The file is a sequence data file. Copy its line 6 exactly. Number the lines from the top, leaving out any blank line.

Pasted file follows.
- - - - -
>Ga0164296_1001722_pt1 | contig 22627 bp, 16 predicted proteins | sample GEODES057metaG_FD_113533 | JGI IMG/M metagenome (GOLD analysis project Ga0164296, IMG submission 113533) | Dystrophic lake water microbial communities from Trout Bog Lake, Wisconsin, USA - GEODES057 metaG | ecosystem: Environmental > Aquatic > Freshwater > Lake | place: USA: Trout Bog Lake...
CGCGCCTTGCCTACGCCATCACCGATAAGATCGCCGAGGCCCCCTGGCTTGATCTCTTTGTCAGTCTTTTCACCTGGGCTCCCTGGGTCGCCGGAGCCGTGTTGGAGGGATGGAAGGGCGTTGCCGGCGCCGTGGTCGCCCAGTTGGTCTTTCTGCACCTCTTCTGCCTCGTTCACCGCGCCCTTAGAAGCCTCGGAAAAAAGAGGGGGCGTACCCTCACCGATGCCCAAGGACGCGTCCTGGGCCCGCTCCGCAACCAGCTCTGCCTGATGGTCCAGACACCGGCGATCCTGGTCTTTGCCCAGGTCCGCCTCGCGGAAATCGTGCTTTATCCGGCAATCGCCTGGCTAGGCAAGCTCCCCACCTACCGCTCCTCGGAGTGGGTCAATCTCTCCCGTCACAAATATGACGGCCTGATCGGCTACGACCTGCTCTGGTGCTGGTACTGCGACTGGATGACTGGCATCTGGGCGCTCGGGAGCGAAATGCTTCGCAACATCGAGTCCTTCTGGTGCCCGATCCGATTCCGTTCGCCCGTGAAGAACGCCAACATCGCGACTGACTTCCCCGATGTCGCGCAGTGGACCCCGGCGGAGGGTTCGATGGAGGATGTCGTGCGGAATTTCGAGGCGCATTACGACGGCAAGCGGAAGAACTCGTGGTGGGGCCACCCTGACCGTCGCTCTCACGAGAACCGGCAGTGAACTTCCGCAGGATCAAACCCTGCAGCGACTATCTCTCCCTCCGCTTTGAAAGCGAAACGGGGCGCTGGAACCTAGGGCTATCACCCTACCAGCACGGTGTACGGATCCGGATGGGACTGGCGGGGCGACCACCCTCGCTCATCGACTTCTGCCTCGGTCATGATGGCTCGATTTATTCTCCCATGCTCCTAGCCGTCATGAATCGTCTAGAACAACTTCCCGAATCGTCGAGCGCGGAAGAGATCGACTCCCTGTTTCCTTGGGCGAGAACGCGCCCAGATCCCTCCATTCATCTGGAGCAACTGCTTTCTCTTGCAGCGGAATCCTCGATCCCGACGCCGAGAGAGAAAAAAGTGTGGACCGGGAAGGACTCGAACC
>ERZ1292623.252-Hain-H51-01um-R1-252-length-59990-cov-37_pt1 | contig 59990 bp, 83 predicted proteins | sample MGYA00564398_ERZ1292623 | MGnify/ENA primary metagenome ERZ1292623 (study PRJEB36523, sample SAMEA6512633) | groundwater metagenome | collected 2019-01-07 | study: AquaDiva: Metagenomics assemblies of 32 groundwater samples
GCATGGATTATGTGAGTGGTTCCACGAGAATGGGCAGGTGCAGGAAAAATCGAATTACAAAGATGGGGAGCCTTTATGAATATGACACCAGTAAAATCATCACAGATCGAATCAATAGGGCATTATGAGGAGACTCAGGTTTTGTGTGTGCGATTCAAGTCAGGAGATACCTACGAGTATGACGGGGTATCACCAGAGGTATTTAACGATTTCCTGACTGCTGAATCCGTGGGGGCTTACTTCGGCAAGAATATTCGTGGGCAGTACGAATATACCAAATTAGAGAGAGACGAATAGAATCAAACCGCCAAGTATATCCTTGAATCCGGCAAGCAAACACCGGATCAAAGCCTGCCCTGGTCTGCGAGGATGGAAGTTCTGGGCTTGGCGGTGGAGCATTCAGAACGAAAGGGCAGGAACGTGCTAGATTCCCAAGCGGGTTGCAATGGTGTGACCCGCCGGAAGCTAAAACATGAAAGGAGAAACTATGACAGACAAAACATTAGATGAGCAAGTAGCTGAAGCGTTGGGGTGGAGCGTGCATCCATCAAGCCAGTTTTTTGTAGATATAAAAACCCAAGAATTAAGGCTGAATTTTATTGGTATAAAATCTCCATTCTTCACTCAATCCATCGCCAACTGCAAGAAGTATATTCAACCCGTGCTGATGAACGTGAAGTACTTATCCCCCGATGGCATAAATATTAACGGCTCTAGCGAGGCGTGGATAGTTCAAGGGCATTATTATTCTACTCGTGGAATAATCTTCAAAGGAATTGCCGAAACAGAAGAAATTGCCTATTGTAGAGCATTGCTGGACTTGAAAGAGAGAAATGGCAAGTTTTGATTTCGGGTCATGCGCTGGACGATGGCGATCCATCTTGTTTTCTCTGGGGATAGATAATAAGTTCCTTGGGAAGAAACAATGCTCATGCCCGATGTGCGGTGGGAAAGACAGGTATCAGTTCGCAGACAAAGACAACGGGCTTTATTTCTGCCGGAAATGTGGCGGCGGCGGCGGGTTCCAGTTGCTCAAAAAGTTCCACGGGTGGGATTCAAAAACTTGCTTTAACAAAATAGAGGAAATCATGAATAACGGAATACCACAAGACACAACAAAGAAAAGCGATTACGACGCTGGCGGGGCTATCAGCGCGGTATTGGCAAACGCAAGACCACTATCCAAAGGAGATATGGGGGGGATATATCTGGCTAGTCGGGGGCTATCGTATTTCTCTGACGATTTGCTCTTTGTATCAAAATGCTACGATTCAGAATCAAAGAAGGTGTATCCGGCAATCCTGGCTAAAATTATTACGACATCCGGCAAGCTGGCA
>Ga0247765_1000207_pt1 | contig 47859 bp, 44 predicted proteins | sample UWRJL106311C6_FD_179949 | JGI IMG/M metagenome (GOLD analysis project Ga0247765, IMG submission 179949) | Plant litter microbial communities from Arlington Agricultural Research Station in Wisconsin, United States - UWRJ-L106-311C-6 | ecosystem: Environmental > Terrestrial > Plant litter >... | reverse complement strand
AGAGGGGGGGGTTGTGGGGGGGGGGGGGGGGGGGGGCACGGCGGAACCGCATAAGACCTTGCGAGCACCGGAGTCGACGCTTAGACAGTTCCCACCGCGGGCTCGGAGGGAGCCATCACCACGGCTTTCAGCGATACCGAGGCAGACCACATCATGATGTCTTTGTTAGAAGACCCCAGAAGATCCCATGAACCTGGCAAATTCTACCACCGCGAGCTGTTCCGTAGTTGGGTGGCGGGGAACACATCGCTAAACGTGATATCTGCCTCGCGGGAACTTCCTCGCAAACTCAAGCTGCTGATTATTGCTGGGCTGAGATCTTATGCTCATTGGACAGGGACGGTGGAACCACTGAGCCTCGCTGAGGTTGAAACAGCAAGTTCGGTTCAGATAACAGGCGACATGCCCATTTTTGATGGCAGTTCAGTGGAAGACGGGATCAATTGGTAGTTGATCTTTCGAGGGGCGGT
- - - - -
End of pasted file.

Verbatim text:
AGAGGGGGGGGTTGTGGGGGGGGGGGGGGGGGGGGGCACGGCGGAACCGCATAAGACCTTGCGAGCACCGGAGTCGACGCTTAGACAGTTCCCACCGCGGGCTCGGAGGGAGCCATCACCACGGCTTTCAGCGATACCGAGGCAGACCACATCATGATGTCTTTGTTAGAAGACCCCAGAAGATCCCATGAACCTGGCAAATTCTACCACCGCGAGCTGTTCCGTAGTTGGGTGGCGGGGAACACATCGCTAAACGTGATATCTGCCTCGCGGGAACTTCCTCGCAAACTCAAGCTGCTGATTATTGCTGGGCTGAGATCTTATGCTCATTGGACAGGGACGGTGGAACCACTGAGCCTCGCTGAGGTTGAAACAGCAAGTTCGGTTCAGATAACAGGCGACATGCCCATTTTTGATGGCAGTTCAGTGGAAGACGGGATCAATTGGTAGTTGATCTTTCGAGGGGCGGT